Jiva, my daughter!

 

Vimala is prostituted by her own mother, who

 

taught me how to sell my youth
for money and some sense of power—
just as her mother had taught her.

 

And then there is Sumangala’s mother, another woman whose sex life seemed so unfulfilling; she tells us that she’s

 

Finally free
from having to stroke
my husband’s little umbrella
until it stands up straight.
His releases came quickly
and with lots of grunting.

 

Her own release into enlightenment, by contrast, “has taken a little longer.”

Ambapali, another prostitute, writes “how one thing/ changes into another.” Before, she says, “My hair used to flow down like a black silk river,/ My body was a port for all travellers.” Now,

 

just see the body
as a house you’re renting
for a short time.
Make the heart your home.

 

These women find enlightenment in the most unlikely places, too. Sundarinanda, for example, gets it while she’s sitting on the toilet; “for the first time I saw my body,” she writes,

 

not just how it looks,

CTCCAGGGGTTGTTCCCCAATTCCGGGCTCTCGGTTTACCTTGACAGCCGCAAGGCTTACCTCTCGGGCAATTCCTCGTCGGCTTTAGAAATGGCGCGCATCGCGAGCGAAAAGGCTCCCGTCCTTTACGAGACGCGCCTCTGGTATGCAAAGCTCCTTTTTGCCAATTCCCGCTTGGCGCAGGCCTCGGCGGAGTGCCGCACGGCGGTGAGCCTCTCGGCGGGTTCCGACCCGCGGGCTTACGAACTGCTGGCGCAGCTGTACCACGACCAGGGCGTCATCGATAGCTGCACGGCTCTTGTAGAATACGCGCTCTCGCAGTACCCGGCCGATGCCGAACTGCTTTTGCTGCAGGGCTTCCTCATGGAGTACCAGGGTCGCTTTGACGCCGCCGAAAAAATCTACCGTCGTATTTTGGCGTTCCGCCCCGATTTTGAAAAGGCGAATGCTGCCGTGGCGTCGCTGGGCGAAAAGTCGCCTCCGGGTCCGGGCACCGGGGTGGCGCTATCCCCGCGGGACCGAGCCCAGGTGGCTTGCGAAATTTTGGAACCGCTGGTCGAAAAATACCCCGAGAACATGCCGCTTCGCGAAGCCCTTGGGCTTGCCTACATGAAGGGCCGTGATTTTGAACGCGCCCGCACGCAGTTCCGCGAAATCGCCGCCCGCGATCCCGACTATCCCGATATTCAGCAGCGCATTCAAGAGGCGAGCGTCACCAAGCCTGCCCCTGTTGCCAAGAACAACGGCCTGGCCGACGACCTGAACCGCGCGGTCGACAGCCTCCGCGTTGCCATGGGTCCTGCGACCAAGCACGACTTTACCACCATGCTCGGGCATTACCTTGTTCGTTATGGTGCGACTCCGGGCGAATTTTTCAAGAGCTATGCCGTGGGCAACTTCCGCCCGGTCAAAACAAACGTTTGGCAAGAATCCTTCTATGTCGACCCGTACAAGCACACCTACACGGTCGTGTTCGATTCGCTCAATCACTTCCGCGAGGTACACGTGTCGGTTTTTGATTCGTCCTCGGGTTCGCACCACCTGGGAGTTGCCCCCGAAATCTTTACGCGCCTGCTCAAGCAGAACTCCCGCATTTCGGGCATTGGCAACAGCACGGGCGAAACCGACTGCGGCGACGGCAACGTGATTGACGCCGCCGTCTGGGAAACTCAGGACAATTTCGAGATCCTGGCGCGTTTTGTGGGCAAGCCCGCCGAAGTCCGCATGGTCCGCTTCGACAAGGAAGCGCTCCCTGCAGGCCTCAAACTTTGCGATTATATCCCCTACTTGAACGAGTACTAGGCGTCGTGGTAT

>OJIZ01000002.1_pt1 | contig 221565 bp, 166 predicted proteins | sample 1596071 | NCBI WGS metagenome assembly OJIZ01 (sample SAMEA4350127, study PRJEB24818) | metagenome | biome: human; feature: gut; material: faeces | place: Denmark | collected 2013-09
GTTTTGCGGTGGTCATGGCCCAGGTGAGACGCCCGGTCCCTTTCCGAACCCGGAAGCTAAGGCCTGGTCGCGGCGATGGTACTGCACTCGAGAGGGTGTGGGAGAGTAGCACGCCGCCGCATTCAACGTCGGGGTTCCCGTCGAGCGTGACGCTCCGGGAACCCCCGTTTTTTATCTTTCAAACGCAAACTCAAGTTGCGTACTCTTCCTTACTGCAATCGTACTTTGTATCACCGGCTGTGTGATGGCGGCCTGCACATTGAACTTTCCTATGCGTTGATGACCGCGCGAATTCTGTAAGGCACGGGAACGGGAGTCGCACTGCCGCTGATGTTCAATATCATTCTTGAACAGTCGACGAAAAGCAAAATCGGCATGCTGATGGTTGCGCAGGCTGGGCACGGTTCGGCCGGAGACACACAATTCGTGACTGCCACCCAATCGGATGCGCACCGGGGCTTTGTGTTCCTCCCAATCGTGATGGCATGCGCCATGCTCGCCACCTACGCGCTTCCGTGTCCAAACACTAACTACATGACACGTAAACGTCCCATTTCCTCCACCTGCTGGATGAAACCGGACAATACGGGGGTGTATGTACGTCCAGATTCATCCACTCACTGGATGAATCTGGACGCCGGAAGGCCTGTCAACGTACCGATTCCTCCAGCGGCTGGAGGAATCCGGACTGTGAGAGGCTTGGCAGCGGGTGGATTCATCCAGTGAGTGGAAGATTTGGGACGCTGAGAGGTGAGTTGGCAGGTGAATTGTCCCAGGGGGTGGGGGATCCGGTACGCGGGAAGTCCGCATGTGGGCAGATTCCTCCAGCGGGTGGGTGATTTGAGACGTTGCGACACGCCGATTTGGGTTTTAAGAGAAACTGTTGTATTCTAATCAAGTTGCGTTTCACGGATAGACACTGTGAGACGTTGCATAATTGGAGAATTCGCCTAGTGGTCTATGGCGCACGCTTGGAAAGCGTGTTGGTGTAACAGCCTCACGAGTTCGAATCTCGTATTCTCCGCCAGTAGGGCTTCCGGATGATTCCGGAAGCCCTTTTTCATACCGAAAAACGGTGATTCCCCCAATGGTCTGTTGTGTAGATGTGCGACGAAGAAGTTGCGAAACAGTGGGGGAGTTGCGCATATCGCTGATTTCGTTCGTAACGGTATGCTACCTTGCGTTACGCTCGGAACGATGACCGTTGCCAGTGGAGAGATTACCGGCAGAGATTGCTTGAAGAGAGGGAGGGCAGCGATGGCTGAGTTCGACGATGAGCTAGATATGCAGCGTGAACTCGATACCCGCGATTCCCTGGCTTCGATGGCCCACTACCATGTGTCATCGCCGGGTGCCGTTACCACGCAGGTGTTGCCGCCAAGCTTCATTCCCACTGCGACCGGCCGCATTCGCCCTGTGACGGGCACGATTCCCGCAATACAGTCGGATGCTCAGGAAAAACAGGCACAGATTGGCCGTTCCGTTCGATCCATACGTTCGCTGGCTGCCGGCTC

but what it does—
turning what is dear
into what is waste.

 

She concludes,

 

What will you bring into the world,
other than what gets washed
down the toilet?

 

Dantika, strolling in the woods, watches a man washing his elephant in the river and asking it whether it had enjoyed the bath, after which

 

The elephant stretched out its leg,
the man climbed up,
and the two rode off like that—
together.

 

She realizes that what was once wild has now become tame, and

 

reached out a gentle hand to my own mind.
Truly, I thought, this is why
I came to the woods.

 

In the end, this translation does work, although the reservations remain. However, in a review of Hallisey’s translation, Dhivan Thomas Jones wrote that

 

The universal quality of the poems—their ability to speak about human nature in a way that is still true today—I think is what does speak to us over so much time and difference.

 

He also noted that “the great joy of a new translation is seeing another human perspective shed new light on familiar values.” When one looks at it this way, Matty Weingast’s translation succeeds admirably.


John Butler recently retired as Associate Professor of Humanities at the University College of the North in The Pas, Manitoba, Canada, and has taught at universities in Canada, Nigeria and Japan. He specializes in early modern travel-literature (especially Asian travel) and seventeenth-century intellectual history. His books include an edition of Sir Thomas Herbert’s Travels in Africa, Persia and Asia the Great (2012) and most recently an edition of Sir Paul Rycaut's Present State of the Ottoman Empire (1667) and a book of essays, Off the Beaten Track: Essays on Unknown Travel Writers.